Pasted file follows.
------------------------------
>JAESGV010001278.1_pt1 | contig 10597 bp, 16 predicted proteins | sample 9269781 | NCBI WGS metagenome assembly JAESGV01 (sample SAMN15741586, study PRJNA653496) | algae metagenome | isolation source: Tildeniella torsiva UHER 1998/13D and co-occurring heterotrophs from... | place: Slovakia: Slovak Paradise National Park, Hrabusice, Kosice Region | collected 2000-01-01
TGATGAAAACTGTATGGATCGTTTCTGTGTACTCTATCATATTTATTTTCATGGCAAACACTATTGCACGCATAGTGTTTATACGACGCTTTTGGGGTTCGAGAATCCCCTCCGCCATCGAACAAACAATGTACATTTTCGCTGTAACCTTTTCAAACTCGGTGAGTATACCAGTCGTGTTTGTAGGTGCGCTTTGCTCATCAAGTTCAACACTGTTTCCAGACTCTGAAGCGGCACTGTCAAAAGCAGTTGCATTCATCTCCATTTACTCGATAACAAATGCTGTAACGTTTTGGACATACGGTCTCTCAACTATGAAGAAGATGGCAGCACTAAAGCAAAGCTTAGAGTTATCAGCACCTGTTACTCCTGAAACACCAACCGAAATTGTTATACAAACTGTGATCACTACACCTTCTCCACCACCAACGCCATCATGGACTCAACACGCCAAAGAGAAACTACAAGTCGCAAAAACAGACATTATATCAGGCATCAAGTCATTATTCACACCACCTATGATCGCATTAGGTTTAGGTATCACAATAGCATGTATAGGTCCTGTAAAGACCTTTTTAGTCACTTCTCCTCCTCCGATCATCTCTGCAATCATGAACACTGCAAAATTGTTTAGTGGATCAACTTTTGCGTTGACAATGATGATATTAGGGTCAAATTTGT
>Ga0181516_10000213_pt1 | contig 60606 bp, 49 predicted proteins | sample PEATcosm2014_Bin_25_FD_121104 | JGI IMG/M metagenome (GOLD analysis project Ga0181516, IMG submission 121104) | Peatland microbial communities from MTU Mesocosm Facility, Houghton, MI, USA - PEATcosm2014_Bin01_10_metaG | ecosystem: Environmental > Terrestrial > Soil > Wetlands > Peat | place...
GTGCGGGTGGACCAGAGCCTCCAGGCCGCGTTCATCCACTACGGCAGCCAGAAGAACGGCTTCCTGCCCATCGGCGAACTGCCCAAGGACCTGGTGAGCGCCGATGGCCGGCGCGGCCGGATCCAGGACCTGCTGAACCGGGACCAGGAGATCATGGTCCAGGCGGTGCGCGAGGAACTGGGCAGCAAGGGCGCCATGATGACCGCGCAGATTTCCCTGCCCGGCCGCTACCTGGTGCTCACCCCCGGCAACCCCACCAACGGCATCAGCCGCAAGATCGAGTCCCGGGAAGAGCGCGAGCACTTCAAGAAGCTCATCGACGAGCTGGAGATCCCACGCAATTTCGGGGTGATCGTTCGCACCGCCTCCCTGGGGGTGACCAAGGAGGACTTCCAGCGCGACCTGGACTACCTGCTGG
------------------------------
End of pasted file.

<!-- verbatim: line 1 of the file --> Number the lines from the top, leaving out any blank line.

>JAESGV010001278.1_pt1 | contig 10597 bp, 16 predicted proteins | sample 9269781 | NCBI WGS metagenome assembly JAESGV01 (sample SAMN15741586, study PRJNA653496) | algae metagenome | isolation source: Tildeniella torsiva UHER 1998/13D and co-occurring heterotrophs from... | place: Slovakia: Slovak Paradise National Park, Hrabusice, Kosice Region | collected 2000-01-01